South Africa finds a host of problems on the field


What sort of World Cup can we look forward to next year?

One that will be played in winter, for sure, with cold temperatures and rain making a stark contrast to the sunny summer of Germany ’06.

One that will see the host nation, South Africa, struggle on the field unless FIFA, which is not beyond such shenanigans, fiddles the Dec. 4 draw in Cape Town and places the Bafana Bafana (the Boys) in a relatively easy group.

One that, Spain notwithstanding, almost assuredly will be won by a previous winner. Brazil, England, Germany and Italy already have booked their places in the June 11-July 11 tournament, while Argentina, France and Uruguay remain within striking distance.


Meanwhile, concern over whether the South African organizers will be ready in time is slowly evaporating and is being replaced by worries over the South African team itself.

“It’s very, very important that we do well on the pitch,” Aaron Mokoena, the team’s captain, told Reuters last week. “It wouldn’t make sense to host the World Cup and to have a struggling team.”

But that is precisely what South Africa has at the moment. Its latest setback was a 1-0 loss to Norway in a friendly in Oslo on Saturday. That was the team’s seventh loss in its last eight games, the only victory an unimpressive 1-0 win over lowly Madagascar.

“We have to start winning games now,” Mokoena said in Oslo before Saturday’s match.

So worried is the South African soccer federation about the possibility of being embarrassed in front of the world that Kirsten Nematandani, the federation’s president, has called on three local coaches to “assess” South Africa’s Brazilian coach, Joel Santana, and his players.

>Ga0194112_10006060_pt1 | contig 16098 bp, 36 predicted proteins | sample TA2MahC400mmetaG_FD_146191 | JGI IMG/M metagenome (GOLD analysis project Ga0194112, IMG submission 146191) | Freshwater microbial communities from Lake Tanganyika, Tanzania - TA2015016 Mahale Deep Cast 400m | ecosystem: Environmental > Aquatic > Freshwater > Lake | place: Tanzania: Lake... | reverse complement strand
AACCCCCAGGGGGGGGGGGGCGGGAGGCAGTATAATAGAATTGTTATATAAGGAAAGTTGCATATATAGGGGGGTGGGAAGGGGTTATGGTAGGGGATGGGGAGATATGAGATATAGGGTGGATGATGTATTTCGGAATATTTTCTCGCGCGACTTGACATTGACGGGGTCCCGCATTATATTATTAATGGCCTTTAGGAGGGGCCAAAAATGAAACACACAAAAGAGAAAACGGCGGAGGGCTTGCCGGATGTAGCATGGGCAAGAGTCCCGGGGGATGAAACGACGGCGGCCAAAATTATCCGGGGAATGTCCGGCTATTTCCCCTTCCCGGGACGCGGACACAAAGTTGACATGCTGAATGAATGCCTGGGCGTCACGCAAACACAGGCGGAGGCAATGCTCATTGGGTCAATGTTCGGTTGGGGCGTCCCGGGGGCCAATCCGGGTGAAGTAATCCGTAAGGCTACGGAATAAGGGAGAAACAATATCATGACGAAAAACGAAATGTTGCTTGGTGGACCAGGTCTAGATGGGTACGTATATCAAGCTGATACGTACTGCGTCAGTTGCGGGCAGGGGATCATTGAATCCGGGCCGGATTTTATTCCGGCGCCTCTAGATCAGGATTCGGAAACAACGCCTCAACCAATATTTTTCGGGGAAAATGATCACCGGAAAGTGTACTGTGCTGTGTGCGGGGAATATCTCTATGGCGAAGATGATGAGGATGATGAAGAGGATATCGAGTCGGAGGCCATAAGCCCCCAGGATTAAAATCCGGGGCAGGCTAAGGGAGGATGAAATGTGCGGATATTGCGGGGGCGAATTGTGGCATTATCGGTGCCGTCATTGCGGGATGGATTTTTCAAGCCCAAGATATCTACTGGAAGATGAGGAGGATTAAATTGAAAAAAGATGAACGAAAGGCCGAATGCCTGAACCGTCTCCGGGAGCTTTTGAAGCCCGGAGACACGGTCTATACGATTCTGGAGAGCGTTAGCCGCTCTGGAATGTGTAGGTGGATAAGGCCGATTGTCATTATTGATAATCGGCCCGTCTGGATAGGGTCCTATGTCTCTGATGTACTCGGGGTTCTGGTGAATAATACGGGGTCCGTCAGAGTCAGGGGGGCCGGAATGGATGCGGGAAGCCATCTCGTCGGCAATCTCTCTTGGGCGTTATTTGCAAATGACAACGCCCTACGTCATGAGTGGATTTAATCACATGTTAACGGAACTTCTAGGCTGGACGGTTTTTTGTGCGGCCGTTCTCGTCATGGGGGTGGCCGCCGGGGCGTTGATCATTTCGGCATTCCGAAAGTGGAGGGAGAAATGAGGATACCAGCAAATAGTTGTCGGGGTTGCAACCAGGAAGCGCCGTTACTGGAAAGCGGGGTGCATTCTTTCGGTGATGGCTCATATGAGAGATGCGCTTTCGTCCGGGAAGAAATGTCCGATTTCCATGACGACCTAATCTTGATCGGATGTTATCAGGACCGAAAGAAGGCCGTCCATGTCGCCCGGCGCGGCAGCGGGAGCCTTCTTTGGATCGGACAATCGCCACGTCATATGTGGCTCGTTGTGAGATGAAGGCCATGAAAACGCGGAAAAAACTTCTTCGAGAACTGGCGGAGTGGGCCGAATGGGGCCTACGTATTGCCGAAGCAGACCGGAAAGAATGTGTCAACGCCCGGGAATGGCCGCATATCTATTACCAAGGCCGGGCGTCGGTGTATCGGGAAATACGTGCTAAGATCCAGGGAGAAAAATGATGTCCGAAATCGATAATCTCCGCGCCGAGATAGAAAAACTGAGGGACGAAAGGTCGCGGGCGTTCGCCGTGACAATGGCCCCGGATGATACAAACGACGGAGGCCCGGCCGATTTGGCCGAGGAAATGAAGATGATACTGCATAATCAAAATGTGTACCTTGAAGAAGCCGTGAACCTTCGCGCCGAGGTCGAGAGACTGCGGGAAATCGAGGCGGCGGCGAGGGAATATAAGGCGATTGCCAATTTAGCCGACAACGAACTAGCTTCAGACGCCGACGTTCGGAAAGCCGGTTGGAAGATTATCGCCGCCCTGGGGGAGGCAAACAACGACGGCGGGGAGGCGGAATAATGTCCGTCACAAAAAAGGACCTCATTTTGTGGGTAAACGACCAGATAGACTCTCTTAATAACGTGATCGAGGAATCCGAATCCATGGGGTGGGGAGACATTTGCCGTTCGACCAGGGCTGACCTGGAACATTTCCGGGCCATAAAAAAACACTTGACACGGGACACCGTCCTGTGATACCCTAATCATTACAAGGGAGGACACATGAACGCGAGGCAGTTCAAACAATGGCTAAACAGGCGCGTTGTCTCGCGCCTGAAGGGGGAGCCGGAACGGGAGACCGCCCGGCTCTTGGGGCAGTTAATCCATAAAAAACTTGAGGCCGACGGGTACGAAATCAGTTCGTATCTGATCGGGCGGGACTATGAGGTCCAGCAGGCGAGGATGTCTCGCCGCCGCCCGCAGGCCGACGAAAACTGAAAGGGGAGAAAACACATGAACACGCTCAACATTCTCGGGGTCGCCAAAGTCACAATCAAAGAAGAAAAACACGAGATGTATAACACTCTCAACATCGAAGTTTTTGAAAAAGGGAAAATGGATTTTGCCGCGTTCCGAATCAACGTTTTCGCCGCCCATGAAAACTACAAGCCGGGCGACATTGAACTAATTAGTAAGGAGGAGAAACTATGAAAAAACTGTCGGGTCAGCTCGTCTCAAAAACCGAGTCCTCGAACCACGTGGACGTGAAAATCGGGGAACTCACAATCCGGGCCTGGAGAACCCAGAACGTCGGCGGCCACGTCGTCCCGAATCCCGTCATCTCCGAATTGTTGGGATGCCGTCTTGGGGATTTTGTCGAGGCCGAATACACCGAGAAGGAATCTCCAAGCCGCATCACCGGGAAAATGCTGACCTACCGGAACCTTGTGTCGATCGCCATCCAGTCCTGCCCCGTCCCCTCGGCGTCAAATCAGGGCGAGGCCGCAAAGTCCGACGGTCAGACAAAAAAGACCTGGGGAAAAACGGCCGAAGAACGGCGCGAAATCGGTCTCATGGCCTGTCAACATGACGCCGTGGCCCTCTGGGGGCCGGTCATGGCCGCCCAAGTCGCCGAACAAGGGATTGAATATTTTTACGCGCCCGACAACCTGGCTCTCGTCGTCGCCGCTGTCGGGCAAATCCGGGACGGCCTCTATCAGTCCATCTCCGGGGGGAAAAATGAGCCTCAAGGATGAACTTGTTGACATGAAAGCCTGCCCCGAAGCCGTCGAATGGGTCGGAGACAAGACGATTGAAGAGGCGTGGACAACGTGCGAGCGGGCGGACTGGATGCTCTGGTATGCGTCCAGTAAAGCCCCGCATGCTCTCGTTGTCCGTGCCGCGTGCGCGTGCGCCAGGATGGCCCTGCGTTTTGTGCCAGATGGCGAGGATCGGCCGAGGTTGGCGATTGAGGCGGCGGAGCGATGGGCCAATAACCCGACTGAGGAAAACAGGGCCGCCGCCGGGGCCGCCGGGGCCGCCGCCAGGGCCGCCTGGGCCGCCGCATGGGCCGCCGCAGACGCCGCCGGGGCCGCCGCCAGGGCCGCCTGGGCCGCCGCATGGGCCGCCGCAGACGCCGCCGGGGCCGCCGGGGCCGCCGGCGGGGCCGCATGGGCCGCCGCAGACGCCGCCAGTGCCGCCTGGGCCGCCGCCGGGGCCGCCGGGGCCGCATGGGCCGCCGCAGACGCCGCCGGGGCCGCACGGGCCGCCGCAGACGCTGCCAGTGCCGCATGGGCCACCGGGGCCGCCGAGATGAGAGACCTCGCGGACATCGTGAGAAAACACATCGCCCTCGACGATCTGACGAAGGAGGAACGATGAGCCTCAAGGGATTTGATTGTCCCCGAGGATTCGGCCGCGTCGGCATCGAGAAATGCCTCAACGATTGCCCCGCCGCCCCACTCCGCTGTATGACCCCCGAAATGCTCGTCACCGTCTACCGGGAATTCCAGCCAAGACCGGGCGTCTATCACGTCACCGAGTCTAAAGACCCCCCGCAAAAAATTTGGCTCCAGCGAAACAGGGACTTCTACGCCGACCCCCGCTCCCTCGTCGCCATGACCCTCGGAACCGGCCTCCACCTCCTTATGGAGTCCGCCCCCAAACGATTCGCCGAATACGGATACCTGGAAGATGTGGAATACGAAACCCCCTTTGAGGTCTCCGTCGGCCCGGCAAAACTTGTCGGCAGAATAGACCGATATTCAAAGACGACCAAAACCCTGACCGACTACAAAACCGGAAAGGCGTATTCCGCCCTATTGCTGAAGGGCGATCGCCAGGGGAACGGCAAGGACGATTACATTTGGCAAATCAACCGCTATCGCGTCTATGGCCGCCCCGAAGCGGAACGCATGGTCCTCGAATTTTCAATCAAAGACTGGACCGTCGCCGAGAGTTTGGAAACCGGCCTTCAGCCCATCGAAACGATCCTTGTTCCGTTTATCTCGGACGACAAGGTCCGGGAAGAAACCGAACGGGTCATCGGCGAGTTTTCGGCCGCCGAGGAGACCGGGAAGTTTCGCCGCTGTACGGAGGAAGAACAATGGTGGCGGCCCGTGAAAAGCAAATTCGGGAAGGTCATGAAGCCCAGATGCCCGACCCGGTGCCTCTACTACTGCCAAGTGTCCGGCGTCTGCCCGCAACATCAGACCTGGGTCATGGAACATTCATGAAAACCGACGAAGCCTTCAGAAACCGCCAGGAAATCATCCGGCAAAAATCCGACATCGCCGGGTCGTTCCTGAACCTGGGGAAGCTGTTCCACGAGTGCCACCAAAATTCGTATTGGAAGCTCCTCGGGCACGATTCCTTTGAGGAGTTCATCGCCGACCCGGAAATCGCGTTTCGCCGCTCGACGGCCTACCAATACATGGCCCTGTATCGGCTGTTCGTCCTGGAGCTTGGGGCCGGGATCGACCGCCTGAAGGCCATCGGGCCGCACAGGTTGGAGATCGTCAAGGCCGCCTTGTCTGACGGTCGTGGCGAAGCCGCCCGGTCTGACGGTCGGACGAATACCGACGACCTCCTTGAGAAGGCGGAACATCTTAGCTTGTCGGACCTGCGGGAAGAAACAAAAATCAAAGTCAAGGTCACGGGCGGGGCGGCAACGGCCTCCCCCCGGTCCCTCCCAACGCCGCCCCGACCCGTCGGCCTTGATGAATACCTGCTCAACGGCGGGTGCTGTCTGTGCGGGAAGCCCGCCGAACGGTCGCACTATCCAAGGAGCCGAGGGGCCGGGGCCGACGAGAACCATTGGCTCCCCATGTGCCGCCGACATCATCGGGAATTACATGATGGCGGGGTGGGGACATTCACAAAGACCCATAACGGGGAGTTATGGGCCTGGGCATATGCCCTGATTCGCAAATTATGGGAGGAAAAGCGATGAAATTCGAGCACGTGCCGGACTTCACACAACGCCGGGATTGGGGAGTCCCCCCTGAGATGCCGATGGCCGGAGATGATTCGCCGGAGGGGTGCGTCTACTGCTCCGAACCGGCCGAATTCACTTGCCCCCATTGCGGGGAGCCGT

Since the trio includes former national team coaches Jomo Sono (who played for the New York Cosmos way back when) and Clive Barker, it is quite possible that Santana’s days are numbered. His reign might end after South Africa, ranked 73rd in the world, plays Iceland in Reykjavik on Tuesday.

“We have not made any judgments yet,” Nematandani said, “but we need to get Bafana back to their winning ways and fast.”

Santana remained unperturbed.

“I am not afraid,” he said Saturday. “These are training matches and the bigger picture is the World Cup.”

The draw is key

When the 32 World Cup participants finally are all determined on Nov. 14, the next -- and probably most -- meaningful step is the division of the teams into eight groups of four for first-round play.

That takes place at the tip of the African continent on Dec. 4, and seeding comes very much into play. Which names go into which pots invariably decides a team’s fate.

As matters stand, and assuming that Argentina and France qualify, these likely would be the eight top-seeded teams: Argentina, Brazil, England, France, Germany, Italy, Spain and South Africa.

The South Africans get top billing as host and thus benefit by not having to play one of the real powers in the first round.

That is supposed to guarantee passage to at least the round of 16, but FIFA is going to have to provide a lot more help than that if the Bafana Bafana are not going to look more like the Buffoona Buffoona.

What they said

Saturday marked a significant milestone on the road to the 2010 World Cup in South Africa, but beyond the day’s results there were the remarks.

What follows is a selection of comments from coaches and players both before and after Saturday’s matches:

“It would be an error to play for a draw.”

-- Italy Coach Marcello Lippi, before a 90th-minute goal in Dublin had secured the defending world champion a fortunate 2-2 tie with Ireland and qualified it for yet another World Cup.

“It’s not a done deal. The players mustn’t turn up like a bunch of tourists, saying, ‘We’ve won, no problem.’ ”

-- France Coach Raymond Domenech before his team’s 5-0 demolition of the Faroe Islands in Paris.

“I want to play a great game against Argentina and go down in history, like the bad guys in the movies, for eliminating a great team.”

-- Peru’s captain, Nolberto Solano, before the luckless Peruvians were felled, 2-1, by an injury-time goal in Buenos Aires.

“I saw how [Diego] Maradona publicly asked for God’s help. The pressure is almost inhuman.”

Germany’s former World Cup-winning player and coach Franz Beckenbauer, talking about the strain on Argentina’s coach.

“No team in the world can play for a draw, and that certainly includes us.”

-- Germany Coach Joachim Loew after Germany had shut out Russia, 1-0, in Moscow to book its ticket to South Africa.

“When we came to the stadium, I saw the supporters being checked. Clearly, they did not check enough.”

-- England Coach Fabio Capello, on the flares that were thrown onto the field and stopped play in Ukraine’s 1-0 upset of already-qualified England.